Postby vanwinkle » Fri Mar 26, 2010 2:53 am

Visirale wrote:Wait, can I still go to a private bank to get out 180,000k in loans for law school? 5k a year in pell grants ain't gonna cut it.

^^^ Troll fail.

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Visirale
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Re: Senate approves student loan reform

Postby Visirale » Fri Mar 26, 2010 11:30 am

vanwinkle wrote:
Visirale wrote:Wait, can I still go to a private bank to get out 180,000k in loans for law school? 5k a year in pell grants ain't gonna cut it.

^^^ Troll fail.

... Not trolling at all.

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Xnegd
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Re: Senate approves student loan reform

Postby Xnegd » Fri Mar 26, 2010 11:35 am

Thanks for the explanation, I hadn't read it yet!

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vanwinkle
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Re: Senate approves student loan reform

Postby vanwinkle » Fri Mar 26, 2010 2:02 pm

Visirale wrote:
vanwinkle wrote:
Visirale wrote:Wait, can I still go to a private bank to get out 180,000k in loans for law school? 5k a year in pell grants ain't gonna cut it.

^^^ Troll fail.

... Not trolling at all.

1) You cannot receive Pell grants for graduate programs. You will get $0 in Pell grants for law school.

2) You will remain eligible for loans up to the full amount of your law school tuition and fees plus costs of attendance. This includes the same Stafford and GradPLUS loans you were otherwise eligible for. The only difference is that ALL these loans will come directly from your law school and not require finding a third-party lender for some of them. This will also result in lower interest rates.

You won't get the third-party loans, but you won't need them, unless you've made yourself ineligible for government loans. You could still get private loans if you had to but they aren't government-backed and thus aren't eligible for programs like IBR.

jstn1104
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Re: Senate approves student loan reform

Postby jstn1104 » Fri Mar 26, 2010 4:07 pm

Does this change whether the loans require a credit check?

FeuerFrei
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Re: Senate approves student loan reform

Postby FeuerFrei » Fri Mar 26, 2010 4:53 pm

.
Last edited by FeuerFrei on Fri Feb 04, 2011 2:26 pm, edited 1 time in total.

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Teoeo
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Re: Senate approves student loan reform

Postby Teoeo » Fri Mar 26, 2010 4:59 pm

=(, damnit, that 10 percent would REALLY be nice GRR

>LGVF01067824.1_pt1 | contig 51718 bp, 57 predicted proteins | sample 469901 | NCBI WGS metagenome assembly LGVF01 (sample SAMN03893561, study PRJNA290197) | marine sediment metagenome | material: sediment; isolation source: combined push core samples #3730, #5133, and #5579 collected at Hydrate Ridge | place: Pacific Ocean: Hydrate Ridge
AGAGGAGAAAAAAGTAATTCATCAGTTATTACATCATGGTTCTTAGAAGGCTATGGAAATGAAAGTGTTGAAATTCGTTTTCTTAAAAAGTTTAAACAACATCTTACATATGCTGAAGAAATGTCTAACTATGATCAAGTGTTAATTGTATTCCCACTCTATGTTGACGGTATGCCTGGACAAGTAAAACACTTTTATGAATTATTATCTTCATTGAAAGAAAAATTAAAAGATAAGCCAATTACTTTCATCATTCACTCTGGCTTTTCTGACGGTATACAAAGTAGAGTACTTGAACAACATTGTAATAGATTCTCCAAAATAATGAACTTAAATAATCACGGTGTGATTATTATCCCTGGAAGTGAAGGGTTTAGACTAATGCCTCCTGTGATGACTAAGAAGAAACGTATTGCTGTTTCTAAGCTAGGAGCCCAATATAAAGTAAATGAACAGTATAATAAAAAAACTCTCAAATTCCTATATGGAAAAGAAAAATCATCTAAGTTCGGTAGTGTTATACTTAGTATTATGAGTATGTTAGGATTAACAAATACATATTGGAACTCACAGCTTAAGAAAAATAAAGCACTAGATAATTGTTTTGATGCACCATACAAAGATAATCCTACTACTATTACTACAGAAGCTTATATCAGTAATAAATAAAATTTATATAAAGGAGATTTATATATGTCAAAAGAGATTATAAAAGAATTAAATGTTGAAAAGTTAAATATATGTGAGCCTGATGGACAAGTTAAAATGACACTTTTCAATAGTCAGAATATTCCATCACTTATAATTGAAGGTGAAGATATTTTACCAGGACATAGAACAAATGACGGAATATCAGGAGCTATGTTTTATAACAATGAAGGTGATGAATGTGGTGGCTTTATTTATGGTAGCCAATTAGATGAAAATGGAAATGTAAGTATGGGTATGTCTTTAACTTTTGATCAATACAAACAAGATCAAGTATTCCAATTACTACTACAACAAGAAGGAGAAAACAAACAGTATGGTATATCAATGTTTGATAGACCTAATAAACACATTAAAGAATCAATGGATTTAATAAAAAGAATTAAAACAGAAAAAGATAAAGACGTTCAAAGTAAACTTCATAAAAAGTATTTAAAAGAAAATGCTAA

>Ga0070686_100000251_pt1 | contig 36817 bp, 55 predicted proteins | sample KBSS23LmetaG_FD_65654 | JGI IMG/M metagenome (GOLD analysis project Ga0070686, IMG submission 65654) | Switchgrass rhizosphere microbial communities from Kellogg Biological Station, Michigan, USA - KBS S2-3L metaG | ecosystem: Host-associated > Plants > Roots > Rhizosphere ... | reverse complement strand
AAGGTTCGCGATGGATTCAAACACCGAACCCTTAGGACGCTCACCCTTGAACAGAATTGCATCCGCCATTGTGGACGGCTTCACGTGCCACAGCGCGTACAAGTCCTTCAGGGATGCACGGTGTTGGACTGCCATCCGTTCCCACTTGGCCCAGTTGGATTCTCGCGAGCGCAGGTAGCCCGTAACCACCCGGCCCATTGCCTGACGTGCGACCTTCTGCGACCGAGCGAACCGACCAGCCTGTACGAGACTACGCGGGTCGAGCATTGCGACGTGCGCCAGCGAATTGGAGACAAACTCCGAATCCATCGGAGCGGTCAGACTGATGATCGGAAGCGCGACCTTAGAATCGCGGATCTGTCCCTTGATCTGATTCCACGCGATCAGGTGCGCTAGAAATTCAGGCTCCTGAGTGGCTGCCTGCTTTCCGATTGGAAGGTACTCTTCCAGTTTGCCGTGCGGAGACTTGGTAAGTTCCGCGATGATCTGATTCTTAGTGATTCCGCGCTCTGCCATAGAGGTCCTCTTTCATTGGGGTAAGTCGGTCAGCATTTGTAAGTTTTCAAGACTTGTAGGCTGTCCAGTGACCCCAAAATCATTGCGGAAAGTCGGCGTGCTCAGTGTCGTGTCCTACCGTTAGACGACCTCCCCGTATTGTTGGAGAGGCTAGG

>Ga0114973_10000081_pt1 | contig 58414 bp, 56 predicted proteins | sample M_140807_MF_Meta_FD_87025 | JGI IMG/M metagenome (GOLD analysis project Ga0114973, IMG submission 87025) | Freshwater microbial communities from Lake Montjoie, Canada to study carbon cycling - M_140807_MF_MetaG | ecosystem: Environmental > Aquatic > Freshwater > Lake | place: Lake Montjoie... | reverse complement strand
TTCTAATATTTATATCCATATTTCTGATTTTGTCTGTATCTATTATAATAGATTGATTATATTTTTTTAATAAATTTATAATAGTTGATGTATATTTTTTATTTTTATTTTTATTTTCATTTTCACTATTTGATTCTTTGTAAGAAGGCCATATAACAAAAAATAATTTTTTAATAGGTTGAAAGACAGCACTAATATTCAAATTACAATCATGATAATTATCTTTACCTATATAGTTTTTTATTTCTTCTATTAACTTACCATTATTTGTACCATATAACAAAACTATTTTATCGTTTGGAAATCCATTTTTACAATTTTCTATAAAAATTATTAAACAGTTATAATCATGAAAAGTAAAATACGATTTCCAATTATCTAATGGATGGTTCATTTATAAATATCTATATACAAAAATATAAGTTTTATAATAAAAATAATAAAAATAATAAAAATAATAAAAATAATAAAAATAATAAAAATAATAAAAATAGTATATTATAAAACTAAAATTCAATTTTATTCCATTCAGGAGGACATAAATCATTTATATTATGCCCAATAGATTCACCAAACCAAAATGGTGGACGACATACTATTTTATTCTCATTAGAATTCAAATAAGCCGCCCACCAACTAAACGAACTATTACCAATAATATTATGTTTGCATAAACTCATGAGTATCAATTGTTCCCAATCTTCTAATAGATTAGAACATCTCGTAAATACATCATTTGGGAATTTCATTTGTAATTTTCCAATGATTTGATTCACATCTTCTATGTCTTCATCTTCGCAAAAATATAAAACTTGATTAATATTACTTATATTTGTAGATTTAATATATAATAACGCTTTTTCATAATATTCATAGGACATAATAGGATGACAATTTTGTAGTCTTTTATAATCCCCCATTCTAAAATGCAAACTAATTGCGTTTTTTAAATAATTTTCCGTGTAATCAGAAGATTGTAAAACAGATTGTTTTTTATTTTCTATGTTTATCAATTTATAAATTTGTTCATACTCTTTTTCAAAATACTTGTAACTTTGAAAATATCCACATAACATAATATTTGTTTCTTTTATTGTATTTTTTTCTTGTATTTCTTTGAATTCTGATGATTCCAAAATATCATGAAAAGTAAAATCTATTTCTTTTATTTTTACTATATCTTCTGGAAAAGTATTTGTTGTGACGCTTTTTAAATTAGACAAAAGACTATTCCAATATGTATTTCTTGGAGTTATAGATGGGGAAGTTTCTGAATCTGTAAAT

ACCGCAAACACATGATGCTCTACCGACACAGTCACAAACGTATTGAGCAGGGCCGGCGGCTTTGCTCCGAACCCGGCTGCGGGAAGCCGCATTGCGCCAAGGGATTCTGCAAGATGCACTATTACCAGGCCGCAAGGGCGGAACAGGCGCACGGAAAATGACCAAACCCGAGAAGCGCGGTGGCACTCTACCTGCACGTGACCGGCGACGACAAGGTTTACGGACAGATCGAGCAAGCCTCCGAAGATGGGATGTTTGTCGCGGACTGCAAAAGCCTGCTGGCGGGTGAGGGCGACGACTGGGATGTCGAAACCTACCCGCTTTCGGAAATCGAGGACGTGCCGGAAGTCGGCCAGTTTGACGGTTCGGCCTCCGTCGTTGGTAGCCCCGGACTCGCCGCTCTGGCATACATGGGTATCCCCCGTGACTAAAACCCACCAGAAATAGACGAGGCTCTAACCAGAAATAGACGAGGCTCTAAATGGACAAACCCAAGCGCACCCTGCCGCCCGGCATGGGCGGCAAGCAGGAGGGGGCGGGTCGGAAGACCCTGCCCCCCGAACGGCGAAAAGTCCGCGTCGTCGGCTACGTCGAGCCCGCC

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vanwinkle
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Re: Senate approves student loan reform

Postby vanwinkle » Fri Mar 26, 2010 5:49 pm

FeuerFrei wrote:Last paragraph of the second article:

"Meanwhile, the changes aren't scheduled to go into effect until July 1. Assuming they go through, that is just in time for next year's class of college freshmen to get their loans under the new rules and to enter school confident that the financing options they need will be there throughout their college career."

Why wouldn't class of 2013 be able to use the 10% cap instead of 15?

The 10% cap part is for loans originated after July 1, 2014. Since the Class of 2013 will be graduated and not taking new loans then, it won't apply to them at all. It only applies to loans taken out after that date, which means only to students who are enrolled after that date.

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ozarkhack
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Re: Senate approves student loan reform

Postby ozarkhack » Fri Mar 26, 2010 5:57 pm

vanwinkle wrote:
FeuerFrei wrote:Last paragraph of the second article:

"Meanwhile, the changes aren't scheduled to go into effect until July 1. Assuming they go through, that is just in time for next year's class of college freshmen to get their loans under the new rules and to enter school confident that the financing options they need will be there throughout their college career."

Why wouldn't class of 2013 be able to use the 10% cap instead of 15?

The 10% cap part is for loans originated after July 1, 2014. Since the Class of 2013 will be graduated and not taking new loans then, it won't apply to them at all. It only applies to loans taken out after that date, which means only to students who are enrolled after that date.


Would it be possible to qualify by originating a new IBR-qualified consolidation loan on July 2, 2014?

I assume that consolidation does not technically refer to a newly originated loan. But if so ...?

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vanwinkle